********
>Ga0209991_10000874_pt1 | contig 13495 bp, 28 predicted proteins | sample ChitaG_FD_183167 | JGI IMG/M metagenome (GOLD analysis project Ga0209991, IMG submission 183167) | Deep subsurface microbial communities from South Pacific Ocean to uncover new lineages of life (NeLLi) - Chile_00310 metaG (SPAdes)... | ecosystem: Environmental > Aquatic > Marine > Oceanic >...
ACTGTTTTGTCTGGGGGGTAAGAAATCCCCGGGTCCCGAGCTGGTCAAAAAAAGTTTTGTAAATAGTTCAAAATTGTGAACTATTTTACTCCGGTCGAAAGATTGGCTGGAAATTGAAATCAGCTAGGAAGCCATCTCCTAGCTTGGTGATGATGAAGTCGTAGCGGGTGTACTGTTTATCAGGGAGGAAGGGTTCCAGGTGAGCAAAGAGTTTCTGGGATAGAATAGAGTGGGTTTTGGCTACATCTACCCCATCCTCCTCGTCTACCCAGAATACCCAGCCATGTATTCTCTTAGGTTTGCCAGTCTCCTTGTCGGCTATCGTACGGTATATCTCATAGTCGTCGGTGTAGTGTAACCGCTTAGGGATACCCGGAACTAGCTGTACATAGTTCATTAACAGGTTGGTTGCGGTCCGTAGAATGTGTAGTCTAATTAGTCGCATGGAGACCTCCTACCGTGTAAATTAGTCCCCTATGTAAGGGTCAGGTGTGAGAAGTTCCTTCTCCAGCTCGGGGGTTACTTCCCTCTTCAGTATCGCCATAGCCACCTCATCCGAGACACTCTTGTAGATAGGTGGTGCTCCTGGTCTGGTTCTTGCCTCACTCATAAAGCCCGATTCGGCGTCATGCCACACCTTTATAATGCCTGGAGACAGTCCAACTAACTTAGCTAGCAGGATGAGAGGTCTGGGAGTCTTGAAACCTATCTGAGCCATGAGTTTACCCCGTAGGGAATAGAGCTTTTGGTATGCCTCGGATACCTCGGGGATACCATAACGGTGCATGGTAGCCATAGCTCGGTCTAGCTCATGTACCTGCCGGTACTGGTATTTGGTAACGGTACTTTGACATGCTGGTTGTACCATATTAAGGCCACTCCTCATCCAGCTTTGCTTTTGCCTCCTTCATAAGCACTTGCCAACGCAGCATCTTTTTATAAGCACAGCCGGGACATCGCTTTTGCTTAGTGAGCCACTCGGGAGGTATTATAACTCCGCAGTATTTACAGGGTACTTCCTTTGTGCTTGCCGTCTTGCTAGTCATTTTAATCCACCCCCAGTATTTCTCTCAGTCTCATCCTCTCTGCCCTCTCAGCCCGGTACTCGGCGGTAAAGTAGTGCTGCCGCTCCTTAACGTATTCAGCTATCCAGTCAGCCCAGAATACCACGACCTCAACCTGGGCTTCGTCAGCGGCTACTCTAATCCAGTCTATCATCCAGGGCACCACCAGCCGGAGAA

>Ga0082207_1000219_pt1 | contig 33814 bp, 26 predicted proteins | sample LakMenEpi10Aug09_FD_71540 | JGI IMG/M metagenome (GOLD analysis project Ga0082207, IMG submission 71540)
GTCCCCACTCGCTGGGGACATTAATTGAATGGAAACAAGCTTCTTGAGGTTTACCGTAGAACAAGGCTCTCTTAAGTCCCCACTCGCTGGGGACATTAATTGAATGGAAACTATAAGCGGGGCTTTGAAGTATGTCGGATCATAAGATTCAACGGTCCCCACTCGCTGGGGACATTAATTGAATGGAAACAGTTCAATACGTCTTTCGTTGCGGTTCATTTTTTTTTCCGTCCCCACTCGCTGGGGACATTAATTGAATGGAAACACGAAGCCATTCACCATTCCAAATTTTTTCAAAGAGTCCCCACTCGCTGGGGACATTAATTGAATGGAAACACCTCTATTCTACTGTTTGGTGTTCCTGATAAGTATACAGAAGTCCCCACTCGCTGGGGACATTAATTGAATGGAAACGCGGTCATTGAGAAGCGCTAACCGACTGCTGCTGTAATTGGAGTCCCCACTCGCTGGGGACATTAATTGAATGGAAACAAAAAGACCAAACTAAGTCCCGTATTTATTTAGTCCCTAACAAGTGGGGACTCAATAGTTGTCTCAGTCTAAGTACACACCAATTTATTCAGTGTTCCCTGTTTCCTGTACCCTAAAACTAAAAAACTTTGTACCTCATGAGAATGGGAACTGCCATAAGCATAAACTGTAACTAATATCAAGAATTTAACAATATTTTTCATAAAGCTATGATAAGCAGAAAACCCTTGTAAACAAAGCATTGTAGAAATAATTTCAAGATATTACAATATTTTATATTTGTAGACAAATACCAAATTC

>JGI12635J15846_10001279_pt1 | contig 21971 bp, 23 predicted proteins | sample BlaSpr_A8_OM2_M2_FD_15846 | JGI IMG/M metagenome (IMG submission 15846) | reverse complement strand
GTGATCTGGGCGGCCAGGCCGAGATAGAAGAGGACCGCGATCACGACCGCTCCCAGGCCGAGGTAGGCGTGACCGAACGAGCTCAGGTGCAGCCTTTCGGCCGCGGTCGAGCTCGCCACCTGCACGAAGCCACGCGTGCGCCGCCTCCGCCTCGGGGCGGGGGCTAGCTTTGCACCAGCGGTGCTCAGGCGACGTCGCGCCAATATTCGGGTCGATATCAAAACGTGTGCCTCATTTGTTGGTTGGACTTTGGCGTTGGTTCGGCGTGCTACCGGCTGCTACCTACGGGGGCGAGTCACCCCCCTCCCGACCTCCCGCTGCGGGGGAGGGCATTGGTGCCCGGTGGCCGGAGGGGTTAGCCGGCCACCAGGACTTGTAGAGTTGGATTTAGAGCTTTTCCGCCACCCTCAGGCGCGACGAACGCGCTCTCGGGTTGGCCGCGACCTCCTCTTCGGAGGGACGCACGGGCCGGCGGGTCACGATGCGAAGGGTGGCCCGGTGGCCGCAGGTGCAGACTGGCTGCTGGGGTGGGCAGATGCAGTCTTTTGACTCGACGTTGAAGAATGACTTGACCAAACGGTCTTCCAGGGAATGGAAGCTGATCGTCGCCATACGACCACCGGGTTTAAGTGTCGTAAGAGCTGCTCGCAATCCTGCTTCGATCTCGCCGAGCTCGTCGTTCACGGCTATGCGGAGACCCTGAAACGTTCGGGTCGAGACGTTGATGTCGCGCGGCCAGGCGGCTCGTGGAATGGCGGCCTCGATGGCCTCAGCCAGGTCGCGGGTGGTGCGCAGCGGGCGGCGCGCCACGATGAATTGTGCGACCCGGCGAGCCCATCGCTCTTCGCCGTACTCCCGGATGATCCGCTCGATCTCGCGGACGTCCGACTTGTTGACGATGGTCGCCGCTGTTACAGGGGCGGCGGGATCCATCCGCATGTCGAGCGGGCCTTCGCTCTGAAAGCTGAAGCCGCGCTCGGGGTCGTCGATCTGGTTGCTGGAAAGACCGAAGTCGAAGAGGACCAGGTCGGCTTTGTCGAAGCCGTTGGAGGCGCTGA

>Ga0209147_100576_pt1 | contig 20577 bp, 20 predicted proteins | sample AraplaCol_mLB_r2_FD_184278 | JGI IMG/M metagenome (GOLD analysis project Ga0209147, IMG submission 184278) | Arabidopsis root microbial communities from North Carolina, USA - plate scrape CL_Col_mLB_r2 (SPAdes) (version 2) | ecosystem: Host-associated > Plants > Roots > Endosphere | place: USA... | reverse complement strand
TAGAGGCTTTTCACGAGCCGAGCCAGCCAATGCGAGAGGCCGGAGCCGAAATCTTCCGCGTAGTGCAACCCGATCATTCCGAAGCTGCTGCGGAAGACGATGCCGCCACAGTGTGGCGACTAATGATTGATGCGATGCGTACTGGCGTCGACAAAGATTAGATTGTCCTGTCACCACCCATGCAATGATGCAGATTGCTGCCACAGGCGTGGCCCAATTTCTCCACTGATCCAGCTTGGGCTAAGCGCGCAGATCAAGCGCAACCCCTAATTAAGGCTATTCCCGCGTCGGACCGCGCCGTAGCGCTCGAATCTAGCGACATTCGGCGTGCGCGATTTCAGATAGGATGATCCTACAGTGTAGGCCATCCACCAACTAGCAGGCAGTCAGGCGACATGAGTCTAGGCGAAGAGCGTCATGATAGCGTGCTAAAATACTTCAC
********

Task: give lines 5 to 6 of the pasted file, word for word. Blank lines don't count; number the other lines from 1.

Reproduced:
>JGI12635J15846_10001279_pt1 | contig 21971 bp, 23 predicted proteins | sample BlaSpr_A8_OM2_M2_FD_15846 | JGI IMG/M metagenome (IMG submission 15846) | reverse complement strand
GTGATCTGGGCGGCCAGGCCGAGATAGAAGAGGACCGCGATCACGACCGCTCCCAGGCCGAGGTAGGCGTGACCGAACGAGCTCAGGTGCAGCCTTTCGGCCGCGGTCGAGCTCGCCACCTGCACGAAGCCACGCGTGCGCCGCCTCCGCCTCGGGGCGGGGGCTAGCTTTGCACCAGCGGTGCTCAGGCGACGTCGCGCCAATATTCGGGTCGATATCAAAACGTGTGCCTCATTTGTTGGTTGGACTTTGGCGTTGGTTCGGCGTGCTACCGGCTGCTACCTACGGGGGCGAGTCACCCCCCTCCCGACCTCCCGCTGCGGGGGAGGGCATTGGTGCCCGGTGGCCGGAGGGGTTAGCCGGCCACCAGGACTTGTAGAGTTGGATTTAGAGCTTTTCCGCCACCCTCAGGCGCGACGAACGCGCTCTCGGGTTGGCCGCGACCTCCTCTTCGGAGGGACGCACGGGCCGGCGGGTCACGATGCGAAGGGTGGCCCGGTGGCCGCAGGTGCAGACTGGCTGCTGGGGTGGGCAGATGCAGTCTTTTGACTCGACGTTGAAGAATGACTTGACCAAACGGTCTTCCAGGGAATGGAAGCTGATCGTCGCCATACGACCACCGGGTTTAAGTGTCGTAAGAGCTGCTCGCAATCCTGCTTCGATCTCGCCGAGCTCGTCGTTCACGGCTATGCGGAGACCCTGAAACGTTCGGGTCGAGACGTTGATGTCGCGCGGCCAGGCGGCTCGTGGAATGGCGGCCTCGATGGCCTCAGCCAGGTCGCGGGTGGTGCGCAGCGGGCGGCGCGCCACGATGAATTGTGCGACCCGGCGAGCCCATCGCTCTTCGCCGTACTCCCGGATGATCCGCTCGATCTCGCGGACGTCCGACTTGTTGACGATGGTCGCCGCTGTTACAGGGGCGGCGGGATCCATCCGCATGTCGAGCGGGCCTTCGCTCTGAAAGCTGAAGCCGCGCTCGGGGTCGTCGATCTGGTTGCTGGAAAGACCGAAGTCGAAGAGGACCAGGTCGGCTTTGTCGAAGCCGTTGGAGGCGCTGA